In the Media

Strasbourg holds a whip-round to clear backlog

PUBLISHED June 21, 2012

Thursday 21 June 2012 by Catherine Baksi

The European Court of Human Rights has called for voluntary financial contributions from member states to fund extra lawyers to clear its backlog of cases.

The secretary general of the Council of Europe and the president of the ECtHR today announced the opening of a special account for the court and called for the voluntary contributions. The fund will be used to recruit lawyers to deal with the backlog of priority cases. Some 2,000 priority applications have been pending for more than a year without having been communicated to the relevant government for observations.

A further 600 applications communicated to the relevant government more than two years previously are still pending before the court. Donor states will be able to stipulate that the funds given by them should be used for a specific purpose such as dealing with applications against them.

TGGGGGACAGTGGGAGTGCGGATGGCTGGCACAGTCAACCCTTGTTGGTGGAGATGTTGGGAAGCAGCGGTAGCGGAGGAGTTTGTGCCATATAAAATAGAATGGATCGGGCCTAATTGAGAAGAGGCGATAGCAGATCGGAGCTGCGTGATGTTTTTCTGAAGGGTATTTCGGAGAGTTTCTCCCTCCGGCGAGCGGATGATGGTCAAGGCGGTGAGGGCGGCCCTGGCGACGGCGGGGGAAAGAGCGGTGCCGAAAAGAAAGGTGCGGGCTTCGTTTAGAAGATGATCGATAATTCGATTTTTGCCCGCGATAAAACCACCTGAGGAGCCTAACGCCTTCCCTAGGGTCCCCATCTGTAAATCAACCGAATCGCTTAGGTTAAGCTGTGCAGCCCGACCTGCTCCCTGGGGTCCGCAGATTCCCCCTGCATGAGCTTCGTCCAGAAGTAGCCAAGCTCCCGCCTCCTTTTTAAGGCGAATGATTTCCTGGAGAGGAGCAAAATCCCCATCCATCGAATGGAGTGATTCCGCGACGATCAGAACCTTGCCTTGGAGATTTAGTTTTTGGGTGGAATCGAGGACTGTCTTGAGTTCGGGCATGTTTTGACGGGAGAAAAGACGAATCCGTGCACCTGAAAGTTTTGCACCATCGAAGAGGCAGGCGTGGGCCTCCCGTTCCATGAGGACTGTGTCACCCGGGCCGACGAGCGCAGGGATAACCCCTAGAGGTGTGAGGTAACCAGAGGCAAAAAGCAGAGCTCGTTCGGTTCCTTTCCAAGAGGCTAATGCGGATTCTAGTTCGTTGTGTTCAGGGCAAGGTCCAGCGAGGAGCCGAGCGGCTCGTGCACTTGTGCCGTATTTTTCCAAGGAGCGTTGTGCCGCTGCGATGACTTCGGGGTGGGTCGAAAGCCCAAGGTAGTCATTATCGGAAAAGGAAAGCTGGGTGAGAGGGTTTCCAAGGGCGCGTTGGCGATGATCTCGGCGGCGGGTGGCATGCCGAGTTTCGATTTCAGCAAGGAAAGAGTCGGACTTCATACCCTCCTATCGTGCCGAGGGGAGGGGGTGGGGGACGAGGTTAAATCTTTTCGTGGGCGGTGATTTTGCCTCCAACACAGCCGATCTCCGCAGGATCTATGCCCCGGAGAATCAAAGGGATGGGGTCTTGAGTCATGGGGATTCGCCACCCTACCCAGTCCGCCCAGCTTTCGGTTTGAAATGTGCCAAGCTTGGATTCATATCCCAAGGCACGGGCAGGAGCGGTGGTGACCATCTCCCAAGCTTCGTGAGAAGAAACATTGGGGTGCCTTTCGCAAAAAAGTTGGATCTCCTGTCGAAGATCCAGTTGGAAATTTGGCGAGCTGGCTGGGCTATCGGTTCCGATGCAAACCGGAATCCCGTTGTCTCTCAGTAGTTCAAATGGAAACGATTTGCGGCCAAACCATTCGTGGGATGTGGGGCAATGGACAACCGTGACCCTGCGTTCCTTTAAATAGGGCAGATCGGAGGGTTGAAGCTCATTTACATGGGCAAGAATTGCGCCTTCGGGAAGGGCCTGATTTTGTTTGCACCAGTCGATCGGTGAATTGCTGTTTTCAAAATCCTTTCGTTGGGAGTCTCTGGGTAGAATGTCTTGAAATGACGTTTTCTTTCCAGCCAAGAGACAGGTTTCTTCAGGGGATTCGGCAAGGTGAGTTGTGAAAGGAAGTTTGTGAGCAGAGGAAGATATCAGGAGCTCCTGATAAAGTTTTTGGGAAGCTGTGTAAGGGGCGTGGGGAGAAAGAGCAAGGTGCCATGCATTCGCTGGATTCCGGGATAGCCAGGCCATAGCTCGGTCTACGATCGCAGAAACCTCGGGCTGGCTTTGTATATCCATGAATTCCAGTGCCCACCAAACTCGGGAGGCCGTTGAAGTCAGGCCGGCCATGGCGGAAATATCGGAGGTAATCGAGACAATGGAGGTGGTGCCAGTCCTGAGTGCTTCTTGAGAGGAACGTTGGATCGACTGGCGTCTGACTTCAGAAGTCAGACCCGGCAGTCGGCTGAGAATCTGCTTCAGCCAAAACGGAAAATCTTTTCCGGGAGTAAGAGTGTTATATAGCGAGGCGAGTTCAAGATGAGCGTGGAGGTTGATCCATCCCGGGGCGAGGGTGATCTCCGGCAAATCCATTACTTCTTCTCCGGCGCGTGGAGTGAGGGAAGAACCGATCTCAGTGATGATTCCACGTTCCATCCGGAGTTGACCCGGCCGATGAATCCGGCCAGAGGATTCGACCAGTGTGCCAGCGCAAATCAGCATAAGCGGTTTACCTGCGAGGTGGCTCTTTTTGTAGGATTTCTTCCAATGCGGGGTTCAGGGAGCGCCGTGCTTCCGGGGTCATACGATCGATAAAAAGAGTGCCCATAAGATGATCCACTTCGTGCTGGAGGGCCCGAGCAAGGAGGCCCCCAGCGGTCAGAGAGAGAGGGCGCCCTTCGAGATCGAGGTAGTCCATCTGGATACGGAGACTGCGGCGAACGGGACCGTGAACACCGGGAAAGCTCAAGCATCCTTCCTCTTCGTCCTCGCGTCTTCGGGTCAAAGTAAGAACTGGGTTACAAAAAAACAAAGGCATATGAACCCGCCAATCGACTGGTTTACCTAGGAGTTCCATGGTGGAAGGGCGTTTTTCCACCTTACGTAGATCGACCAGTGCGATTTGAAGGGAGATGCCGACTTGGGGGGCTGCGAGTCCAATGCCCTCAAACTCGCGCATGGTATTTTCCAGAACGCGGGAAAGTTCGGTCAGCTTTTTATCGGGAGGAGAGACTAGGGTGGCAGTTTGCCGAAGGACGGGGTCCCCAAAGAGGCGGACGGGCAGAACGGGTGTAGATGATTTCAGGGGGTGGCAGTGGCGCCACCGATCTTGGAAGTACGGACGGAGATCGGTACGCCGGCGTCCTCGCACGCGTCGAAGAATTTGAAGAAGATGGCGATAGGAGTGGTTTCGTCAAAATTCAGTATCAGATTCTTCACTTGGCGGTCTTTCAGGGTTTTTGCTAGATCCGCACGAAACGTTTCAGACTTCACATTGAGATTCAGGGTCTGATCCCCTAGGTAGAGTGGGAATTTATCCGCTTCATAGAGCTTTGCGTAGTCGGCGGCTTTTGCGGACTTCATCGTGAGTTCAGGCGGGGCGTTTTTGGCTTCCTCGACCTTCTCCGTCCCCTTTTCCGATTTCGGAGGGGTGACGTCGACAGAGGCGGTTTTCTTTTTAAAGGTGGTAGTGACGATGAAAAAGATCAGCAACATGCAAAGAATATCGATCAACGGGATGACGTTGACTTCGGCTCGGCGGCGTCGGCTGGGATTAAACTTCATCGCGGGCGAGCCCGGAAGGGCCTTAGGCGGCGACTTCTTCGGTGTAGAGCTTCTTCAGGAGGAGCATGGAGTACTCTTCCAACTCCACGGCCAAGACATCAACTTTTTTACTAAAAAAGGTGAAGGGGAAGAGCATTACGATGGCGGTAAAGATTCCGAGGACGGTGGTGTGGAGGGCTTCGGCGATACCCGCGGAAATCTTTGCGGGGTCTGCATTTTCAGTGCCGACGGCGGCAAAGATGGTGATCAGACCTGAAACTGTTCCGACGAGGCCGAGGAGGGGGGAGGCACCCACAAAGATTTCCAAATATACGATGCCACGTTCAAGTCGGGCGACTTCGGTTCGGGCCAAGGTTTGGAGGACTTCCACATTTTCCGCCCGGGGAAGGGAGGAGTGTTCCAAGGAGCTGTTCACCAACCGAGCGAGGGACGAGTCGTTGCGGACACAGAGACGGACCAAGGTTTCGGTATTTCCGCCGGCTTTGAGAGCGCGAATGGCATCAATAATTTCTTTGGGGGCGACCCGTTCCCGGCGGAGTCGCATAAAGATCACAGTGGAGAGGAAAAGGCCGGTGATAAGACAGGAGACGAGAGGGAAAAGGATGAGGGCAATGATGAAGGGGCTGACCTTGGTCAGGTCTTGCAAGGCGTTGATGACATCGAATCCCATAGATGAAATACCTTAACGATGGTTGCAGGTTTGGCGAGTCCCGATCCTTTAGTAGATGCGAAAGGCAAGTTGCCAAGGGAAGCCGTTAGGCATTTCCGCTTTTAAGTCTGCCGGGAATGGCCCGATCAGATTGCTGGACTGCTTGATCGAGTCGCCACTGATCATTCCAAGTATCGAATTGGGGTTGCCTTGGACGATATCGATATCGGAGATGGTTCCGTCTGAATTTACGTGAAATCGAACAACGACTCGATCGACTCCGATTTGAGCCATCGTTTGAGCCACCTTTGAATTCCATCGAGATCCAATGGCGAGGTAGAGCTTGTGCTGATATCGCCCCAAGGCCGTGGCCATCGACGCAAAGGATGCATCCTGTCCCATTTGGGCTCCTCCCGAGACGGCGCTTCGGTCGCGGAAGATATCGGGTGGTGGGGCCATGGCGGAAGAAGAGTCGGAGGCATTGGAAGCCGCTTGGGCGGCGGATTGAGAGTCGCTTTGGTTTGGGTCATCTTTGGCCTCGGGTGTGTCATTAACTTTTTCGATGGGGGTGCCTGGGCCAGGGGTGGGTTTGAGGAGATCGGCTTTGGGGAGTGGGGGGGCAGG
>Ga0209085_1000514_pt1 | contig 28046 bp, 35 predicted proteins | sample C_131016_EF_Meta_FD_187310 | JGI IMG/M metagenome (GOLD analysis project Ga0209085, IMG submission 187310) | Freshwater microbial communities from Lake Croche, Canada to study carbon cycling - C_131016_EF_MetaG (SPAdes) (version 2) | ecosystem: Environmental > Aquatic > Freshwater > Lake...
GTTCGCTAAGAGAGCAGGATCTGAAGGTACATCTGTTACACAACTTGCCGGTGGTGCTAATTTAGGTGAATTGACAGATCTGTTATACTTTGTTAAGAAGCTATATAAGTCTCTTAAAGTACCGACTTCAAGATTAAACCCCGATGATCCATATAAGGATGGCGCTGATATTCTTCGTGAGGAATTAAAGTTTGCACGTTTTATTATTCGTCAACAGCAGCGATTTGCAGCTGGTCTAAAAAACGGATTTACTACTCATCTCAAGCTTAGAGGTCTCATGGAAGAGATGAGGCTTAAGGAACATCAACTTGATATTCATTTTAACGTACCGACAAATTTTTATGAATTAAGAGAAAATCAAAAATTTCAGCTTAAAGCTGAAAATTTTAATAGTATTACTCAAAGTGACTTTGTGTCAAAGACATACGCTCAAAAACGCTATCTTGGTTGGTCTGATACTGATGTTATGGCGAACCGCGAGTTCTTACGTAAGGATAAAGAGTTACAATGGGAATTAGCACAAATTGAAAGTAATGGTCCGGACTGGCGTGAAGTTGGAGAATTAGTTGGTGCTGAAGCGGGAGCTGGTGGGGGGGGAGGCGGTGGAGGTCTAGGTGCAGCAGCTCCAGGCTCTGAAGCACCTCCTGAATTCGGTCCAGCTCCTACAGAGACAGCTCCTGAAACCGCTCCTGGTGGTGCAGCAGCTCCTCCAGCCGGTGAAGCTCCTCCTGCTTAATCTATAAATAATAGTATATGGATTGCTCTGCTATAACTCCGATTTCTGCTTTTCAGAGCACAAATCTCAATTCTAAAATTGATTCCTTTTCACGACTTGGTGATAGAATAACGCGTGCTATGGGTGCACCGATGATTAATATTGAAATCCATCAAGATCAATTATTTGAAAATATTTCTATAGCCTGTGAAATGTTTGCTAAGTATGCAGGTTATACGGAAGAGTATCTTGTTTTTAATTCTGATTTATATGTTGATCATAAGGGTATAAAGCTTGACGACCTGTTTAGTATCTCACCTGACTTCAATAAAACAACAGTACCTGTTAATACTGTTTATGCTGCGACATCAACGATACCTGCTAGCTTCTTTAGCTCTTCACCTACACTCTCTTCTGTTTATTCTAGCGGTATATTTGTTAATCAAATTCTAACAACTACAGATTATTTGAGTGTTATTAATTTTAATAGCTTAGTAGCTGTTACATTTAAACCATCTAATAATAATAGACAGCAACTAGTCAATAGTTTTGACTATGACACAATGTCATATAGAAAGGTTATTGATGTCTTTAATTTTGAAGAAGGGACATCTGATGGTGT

A spokeswoman at the ECtHR told the Gazette that no states have yet confirmed how much or when they will contribute. She added that the UK had given no indication whether or not it contribute at this stage. The scheme follows an idea that emerged at the Brighton Declaration conference in April.

In a joint statement in Strasbourg today the Council of Europe's secretary general Thorbjørn Jagland and the court's president Sir Nicolas Bratza said: 'At the high level conference in Brighton a number of states indicated their willingness to provide additional financial support to the court to assist it with its backlog of cases.

'The contributions paid into this account will be used where they will have the most effect, that is on the cases which have the most impact in terms of identifying and correcting serious human rights abuses throughout the Council of Europe countries and particularly where the alleged victims have been waiting too long for a decision.'

The statement added that the new single judge procedure and the adoption of new working methods by the court's registry had already reduced the backlog of inadmissible cases and cut waiting time for applicants with inadmissible applications.